Banks or credit unions: Which will give you the best bang for your buck?
By Sierra Black
You've probably heard good things about credit unions. Or maybe you've just heard of credit unions for the first time, and are wondering what all the fuss is about.
Putting credit unions in context
Credit unions are not-for-profit organizations that provide most of the same services a bank provides. You can get a checking account through a credit union, as well as savings accounts, CDs and even mortgages. They're member-owned, so there are no shareholders to report to and no profit motive behind the banks' practices.
Think about the difference between public library fines and video store late fees, and you'll have a sense of what this means to you as a consumer.
I had my first credit union account when I was a teenager, at the credit union where my mom does all her banking. At the time I wasn't a picky bank customer, and it served all my needs just fine. I changed banks when I went away to college, and ended up in the clutches of a major national bank for several years.
Since then, I've bounced from credit unions to commercial banks and back again a few times. Right now, my accounts are split between a checking account at local brick & mortar bank and a high yield savings account at an online bank. Doing the research for this article, though, has pretty well persuaded me to switch back to a credit union.
Credit unions pros and cons
People love credit unions because they often offer better interest rates and lower fees than commercial banks. They can be less convenient, though.
I'm not banking with a credit union right now because there isn't one in my neighborhood, and as a small business owner I needed a local bank branch I can walk into and make deposits at least once a week.
Online, banks and credit unions tend to offer most of the same services these days. You should expect free checking, free online banking and bill payment and a decent interest rate, regardless of what he business model is.
The awesome part about credit unions:
- Credit union interest rates can be much better than commercial banks.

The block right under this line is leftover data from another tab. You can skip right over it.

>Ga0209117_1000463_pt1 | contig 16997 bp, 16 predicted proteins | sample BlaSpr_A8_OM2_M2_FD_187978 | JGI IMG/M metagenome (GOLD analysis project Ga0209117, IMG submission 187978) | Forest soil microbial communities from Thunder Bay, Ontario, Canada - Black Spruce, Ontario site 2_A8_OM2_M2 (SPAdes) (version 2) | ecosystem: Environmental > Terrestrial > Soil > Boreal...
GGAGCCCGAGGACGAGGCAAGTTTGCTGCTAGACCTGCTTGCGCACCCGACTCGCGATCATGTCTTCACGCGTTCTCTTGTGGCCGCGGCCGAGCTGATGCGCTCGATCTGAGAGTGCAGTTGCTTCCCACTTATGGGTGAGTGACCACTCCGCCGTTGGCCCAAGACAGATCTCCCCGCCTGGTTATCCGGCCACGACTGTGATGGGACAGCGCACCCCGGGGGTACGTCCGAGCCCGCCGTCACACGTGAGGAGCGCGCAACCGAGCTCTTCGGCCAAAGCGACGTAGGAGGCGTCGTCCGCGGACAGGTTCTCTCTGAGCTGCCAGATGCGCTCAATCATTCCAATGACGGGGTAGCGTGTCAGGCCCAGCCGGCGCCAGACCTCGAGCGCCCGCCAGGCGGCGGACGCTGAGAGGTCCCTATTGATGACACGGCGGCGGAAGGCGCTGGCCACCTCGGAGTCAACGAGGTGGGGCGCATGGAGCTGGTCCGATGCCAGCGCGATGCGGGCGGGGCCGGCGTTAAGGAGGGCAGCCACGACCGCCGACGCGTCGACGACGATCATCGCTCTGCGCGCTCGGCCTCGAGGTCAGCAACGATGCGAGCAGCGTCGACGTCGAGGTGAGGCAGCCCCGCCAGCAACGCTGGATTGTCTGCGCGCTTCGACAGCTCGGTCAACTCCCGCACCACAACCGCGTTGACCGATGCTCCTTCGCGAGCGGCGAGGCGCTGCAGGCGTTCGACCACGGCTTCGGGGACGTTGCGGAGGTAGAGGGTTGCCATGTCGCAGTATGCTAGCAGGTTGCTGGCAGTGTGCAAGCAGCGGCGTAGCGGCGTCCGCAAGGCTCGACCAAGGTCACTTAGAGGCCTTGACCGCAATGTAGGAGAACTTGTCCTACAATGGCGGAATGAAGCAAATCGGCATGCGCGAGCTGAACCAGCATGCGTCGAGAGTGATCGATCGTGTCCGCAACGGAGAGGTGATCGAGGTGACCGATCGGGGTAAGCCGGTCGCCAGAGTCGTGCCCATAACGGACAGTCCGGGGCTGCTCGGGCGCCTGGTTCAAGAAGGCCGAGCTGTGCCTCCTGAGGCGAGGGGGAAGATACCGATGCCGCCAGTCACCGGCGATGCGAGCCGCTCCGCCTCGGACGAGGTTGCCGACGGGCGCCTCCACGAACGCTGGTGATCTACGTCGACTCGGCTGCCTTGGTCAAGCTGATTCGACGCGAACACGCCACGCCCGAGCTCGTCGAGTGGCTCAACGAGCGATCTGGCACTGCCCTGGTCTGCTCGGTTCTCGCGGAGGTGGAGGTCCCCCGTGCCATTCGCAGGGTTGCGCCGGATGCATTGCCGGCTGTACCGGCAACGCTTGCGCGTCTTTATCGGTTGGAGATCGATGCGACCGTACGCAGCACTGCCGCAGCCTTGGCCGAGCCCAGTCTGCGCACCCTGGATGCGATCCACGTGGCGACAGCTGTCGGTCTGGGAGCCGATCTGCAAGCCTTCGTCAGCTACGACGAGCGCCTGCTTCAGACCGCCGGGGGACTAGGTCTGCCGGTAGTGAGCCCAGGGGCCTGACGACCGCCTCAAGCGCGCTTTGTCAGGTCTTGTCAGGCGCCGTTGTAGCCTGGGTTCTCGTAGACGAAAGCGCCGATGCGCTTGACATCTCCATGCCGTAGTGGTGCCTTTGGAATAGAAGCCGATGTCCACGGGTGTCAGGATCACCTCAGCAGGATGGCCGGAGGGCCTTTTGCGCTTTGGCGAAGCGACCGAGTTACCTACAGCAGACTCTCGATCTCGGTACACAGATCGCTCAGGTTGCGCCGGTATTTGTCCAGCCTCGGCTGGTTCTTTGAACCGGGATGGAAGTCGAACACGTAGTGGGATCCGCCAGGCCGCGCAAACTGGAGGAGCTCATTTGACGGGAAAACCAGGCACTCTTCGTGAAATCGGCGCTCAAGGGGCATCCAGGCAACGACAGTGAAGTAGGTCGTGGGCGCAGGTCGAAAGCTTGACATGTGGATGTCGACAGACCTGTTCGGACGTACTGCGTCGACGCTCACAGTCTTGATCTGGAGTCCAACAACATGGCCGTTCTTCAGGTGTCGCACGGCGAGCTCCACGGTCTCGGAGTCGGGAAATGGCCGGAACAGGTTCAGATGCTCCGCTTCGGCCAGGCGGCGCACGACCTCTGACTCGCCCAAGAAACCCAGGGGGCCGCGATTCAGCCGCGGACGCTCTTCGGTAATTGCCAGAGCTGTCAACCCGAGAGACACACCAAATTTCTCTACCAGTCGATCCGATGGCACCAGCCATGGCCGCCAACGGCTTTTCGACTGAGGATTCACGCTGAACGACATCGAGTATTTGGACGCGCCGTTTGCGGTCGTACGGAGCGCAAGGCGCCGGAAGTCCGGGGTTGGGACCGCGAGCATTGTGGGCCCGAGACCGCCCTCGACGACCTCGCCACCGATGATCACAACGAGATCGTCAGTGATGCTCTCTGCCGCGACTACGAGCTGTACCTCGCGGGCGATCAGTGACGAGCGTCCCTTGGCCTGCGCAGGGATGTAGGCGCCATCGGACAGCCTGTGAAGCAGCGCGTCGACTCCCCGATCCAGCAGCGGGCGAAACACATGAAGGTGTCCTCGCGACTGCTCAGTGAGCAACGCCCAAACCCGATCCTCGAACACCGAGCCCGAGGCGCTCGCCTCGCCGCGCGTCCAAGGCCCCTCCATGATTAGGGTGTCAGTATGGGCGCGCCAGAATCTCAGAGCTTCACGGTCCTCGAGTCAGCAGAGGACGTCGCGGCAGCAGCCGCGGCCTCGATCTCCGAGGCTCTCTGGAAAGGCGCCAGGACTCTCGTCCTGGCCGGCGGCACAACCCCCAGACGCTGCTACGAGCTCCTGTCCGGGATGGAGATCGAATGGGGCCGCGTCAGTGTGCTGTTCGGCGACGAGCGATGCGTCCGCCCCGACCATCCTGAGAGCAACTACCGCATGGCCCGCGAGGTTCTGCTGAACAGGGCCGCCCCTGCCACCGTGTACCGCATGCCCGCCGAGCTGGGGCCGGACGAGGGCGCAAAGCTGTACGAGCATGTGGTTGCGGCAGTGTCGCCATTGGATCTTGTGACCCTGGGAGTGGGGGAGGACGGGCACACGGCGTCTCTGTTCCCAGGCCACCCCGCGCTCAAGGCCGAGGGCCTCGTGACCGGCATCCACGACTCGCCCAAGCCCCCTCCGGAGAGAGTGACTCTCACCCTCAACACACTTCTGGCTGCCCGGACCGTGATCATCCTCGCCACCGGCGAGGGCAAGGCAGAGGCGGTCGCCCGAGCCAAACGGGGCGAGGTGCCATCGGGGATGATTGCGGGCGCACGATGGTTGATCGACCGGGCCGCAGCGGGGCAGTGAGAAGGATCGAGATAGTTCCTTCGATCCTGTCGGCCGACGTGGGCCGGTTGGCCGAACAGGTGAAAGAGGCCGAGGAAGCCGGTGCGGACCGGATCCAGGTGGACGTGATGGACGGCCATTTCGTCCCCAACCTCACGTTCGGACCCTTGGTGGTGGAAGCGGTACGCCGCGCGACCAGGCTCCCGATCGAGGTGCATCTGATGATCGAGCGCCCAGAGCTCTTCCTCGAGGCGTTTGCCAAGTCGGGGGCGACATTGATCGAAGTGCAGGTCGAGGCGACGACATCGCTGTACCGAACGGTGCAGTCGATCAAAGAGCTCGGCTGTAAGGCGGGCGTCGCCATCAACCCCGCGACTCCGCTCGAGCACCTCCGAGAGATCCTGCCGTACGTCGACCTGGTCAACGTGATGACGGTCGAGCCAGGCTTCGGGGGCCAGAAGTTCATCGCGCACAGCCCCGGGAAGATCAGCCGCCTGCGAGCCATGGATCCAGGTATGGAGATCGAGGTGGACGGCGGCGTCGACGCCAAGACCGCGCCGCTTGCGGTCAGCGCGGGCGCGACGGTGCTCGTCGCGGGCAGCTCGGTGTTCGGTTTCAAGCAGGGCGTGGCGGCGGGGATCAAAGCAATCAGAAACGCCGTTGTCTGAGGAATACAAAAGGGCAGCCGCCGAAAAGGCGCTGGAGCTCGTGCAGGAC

- Credit unions really beat out banks on fees. You'll pay lower fees for everything from account maintenance to foreign ATM use when you bank with a credit union.
- You have to be a member to join, and some credit unions have very tight restrictions on membership. Many have flexible membership rules, though, and you're sure to find one that works for you.
- Credit unions can be inconvenient, especially if you need to make frequent cash deposits or prefer to visit your bank teller to do your banking business. When i was running a small business and going to the bank a few times a week to make deposits, I went with the commercial bank nearest my home.
It's not a slam-dunk that credit unions have lower fees and better rates though. A search of current interest rates reveals that you can get the best interest rates at either a commercial bank or a credit union. For rewards checking accounts, that rate is around 4 percent as of this writing. That's vastly more than my local bank pays, and even higher than my purportedly "high interest" savings account.
The trick: online banking. The best interest rates are available at online banks. That's where you'll find higher interest rates and lower mortgages than anywhere else.
Credit unions vs banks: What should you consider?
Credit unions really do beat out traditional commercial banks on fees though. Many will refund any ATM fees you incur. Fees for everything from overdrafts to lost cards to account maintenance tend to be lower. And when credit unions do turn a profit, the distribute the money to members as dividends. They're really not looking to constantly take more of your money away. They'd like to help you keep it.
Pick me! Pick me: How to find the right financial institution
Ultimately, choosing between a bank and a credit union isn't the most important choice. You want to find a bank that fits your personal needs and offers the highest interest rate. Figure out what you need from your bank in terms of convenience, services and account requirements. Then find the highest interest rate that meets your needs. Whether it's a credit union or a bank, that's the account that's right for you.
Sierra Black lives in the Boston area with her family. As a writer, she focuses primarily on parenting, personal finance and green living. She writes regularly for Get Rich Slowly. Her work has appeared in the New York Times, Babble and numerous other publications. You can learn more about her at her personal blog, ChildWild.